A siren howled as we drove into Te Aroha. We'd come for the mineral spas, the bushwalks, the op shops. What was the problem?
Before we could find out my vintage-shopping aficionado friend Ginnie and I checked into the charming Aroha Mountain Lodge, a 1920s B&B in keeping with the town's quaint style, tastefully decorated with a claw-foot bath, cosy rooms and restored furniture. Then we wandered to the picturesque Domain Cottage Cafe for lunch, looking out across the valley. No sign of an emergency.
So we hit the shops. The small Waikato town is an hour-20 minute's drive from Auckland, close to Paeroa and Morrinsville, in the Matamata-Piako District. It hasn't attracted many mainstream retailers, so op shops are its thing. For $5 I bought a Japanese soap dish, pottery honey jar and marmalade from the church shop. If only the car was big enough to take home all the beautiful cabinets, chairs and wine barrels at Restorations.
We soon discovered the siren sounds daily at 8am, 1pm and 5pm, a reminder of when to start work, take lunch and head to the pub.
It's one of many old-fashioned traditions in this old spa town. We were also amused to find a loudspeaker booms out across the villas and art deco buildings that line the street, advertising community events and local deals.
Everything in Te Aroha harks back to another time. In the early 1900s it was the country's top tourist destination, renowned for its naturally hot soda waters and Mokena geyser. Although Te Aroha has been somewhat overshadowed by its odiferous geothermal cousin Rotorua, there's the distinct feeling its quiet reserve harbours a deep community pride. The old sanatorium is now the local museum, sitting proudly in the Domain.
Even the local artists are obsessed by yesteryear. Just down the road from the Lodge is the Raewyn Penrose Originals felt gallery. Penrose is known throughout the felting community and regularly takes workshops in felting, one of the oldest textiles there is. "It's quite exciting, it's like painting with wool," she says, demonstrating the bizarre method of layering tiny portions of merino on to a bubblewrap base, and using soap flakes and hot water to manipulate the wool's fibres. It's more hygienic than felting's origins in Mongolia, when wool tents were treated with yak urine.
Then we visit Adrian Worsley of Historic Creations. The former fitter-welder has a mind-boggling workshop and gallery, and what must be the world's most organised collection of spare parts. Worsley creates clever sculptures and bespoke furniture out of scrap metal, which he sells throughout the country. Using everything from unwanted wrenches, spanners, tractor parts, spades and nails, he's made all sorts: a peacock, a lamp, a motorbike, even a working barbecue oven. Much of his ironwork is also displayed at Ironique, a popular casual restaurant we visit the next night.
Te Aroha may have an old-fashioned sensibility but it has its finger on the pulse when it comes to dining options. We started our first night with a pint with the locals at the Palace, one of two old taverns on the main strip, then headed for fine-dining at Berlusconi restaurant, set in a lovely restored 1920s building, where we feasted on snapper with potato and celeriac mash, pecorino cheese, watercress pesto and lemon butter sauce, and roast chicken breast on caramelized whitloof with pork crackling and red wine jus, (mains range from about $24-$34).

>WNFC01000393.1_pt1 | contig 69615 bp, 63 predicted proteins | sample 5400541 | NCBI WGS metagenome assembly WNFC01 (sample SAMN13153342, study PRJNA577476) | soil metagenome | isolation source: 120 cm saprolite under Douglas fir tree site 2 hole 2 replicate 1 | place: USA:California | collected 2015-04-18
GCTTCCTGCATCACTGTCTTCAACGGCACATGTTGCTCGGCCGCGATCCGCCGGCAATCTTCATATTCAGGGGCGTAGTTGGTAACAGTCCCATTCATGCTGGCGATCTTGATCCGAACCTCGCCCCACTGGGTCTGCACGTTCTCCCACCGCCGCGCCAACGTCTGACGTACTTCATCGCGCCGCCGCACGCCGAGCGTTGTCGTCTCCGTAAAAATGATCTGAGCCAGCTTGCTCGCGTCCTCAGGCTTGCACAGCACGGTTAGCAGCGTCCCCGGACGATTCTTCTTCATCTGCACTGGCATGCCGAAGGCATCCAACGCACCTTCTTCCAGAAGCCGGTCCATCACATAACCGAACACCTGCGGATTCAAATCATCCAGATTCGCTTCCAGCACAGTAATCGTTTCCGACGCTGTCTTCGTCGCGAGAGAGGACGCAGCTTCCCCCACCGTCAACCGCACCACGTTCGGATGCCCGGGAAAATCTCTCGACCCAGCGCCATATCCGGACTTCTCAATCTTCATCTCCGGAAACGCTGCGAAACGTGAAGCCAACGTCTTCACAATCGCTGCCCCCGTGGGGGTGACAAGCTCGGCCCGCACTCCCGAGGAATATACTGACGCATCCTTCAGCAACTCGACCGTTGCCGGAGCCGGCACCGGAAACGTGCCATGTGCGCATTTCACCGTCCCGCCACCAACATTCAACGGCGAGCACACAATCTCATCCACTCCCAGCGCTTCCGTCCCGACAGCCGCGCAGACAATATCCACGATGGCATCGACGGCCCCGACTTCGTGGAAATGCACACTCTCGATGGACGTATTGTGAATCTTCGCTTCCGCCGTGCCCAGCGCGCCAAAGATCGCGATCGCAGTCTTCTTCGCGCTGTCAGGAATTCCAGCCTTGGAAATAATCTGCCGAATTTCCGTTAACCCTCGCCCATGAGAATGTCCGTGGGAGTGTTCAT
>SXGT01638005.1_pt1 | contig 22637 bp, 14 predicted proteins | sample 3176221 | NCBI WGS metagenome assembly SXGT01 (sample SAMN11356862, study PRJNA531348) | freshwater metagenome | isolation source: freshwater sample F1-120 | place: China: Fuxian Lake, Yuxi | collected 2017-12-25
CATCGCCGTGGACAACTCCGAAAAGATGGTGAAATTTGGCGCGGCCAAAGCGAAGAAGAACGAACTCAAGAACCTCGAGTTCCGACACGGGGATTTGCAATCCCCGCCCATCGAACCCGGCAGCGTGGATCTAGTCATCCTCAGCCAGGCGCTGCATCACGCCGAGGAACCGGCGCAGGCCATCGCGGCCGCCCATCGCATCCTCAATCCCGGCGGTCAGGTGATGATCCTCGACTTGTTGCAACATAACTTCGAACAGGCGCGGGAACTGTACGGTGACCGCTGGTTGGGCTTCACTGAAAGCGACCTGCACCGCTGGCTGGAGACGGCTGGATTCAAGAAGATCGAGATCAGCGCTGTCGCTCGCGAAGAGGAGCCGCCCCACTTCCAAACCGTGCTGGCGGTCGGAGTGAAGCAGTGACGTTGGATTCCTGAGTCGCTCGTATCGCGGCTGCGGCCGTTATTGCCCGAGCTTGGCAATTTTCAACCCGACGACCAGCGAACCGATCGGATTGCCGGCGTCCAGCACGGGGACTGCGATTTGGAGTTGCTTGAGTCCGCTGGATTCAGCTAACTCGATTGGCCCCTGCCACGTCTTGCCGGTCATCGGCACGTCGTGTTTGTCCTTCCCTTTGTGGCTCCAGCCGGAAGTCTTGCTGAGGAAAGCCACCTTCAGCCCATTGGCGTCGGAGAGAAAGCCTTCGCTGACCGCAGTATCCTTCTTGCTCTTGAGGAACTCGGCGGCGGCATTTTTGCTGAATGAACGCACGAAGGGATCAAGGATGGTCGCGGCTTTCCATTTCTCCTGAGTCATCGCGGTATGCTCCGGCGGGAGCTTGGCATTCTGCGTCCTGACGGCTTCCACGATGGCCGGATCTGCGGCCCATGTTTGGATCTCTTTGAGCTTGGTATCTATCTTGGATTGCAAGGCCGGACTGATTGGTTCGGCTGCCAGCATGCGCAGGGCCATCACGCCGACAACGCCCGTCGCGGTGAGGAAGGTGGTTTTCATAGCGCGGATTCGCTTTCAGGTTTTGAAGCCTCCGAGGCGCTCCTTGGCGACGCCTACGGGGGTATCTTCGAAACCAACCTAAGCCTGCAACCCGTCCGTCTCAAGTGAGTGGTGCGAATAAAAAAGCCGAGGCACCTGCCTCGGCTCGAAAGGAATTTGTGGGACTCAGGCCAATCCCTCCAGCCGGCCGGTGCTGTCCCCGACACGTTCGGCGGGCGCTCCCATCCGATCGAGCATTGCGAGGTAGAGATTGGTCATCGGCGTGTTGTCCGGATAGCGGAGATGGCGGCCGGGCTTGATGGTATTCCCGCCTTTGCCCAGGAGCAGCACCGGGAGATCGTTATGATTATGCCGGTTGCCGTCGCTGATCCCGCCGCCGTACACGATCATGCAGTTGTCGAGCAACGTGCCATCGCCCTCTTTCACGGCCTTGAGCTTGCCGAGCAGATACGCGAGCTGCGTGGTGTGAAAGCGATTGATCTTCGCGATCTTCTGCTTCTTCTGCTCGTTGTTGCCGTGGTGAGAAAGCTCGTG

The over-indulgence was burned off the next morning with a trek through the Waiorongomai Valley in the Kaimai-Mamaku Forest Park. Te Aroha is well known for its bushwalks and mountain-biking, with screeds of trails and tracks, including a thigh-burning trek up Mt Te Aroha with views that stretch from Mt Taranaki to Matamata and the Coromandel. There's local excitement about the prospect of the national cycleway bringing thousands of cyclists through Te Aroha on the route from Paeroa to the Karangahake Gorge.
Our two-hour walk took us through stunning bush scenery, past old relics from the gold-mining days, including the Piako County Tramline, once used to transport carts of ore up the hill. Apparently the miners didn't find much gold, hence the locals' lament, O wrong am I.
On the drive back, we were so hungry we stopped in at the award-winning Frank's to pick up some gourmet sausages, then on to Te Aroha's quirkiest op-shop, Banco, for delicious mushrooms on toast. The town's old bank has been transformed into a cafe that also sells gorgeous second-hand trinkets, homewares and clothing. But it was our final experience, winding down at the Mineral Spa baths, soaking in a cedar tub in the town's famous silky soda waters, followed by a massage, that had us planning our return trip. Relaxation and getting back to nature is what Te Aroha is all about. Even if there's a siren going off in the background.
Where to stay: The Aroha Mountain Lodge at the foot of the mountain offers excellent boutique accommodation ($135 a night, $175 with breakfast).
Things to do: Bookings are recommended at the Te Aroha Mineral Spas. A one-hour Romance Package includes private spa for two, towel hire, candlelights, drinks, chocolates and a rose ($110). Private spa hire, $12-$34). Ph 07 884 8717.
Upcoming events in Te Aroha include the Cruise In classic car day on October 1.
The Te Aroha Raceway has regular raceday events.
Take the heritage trail.
Pop into the Wallace Gallery in Morrinsville on the way home.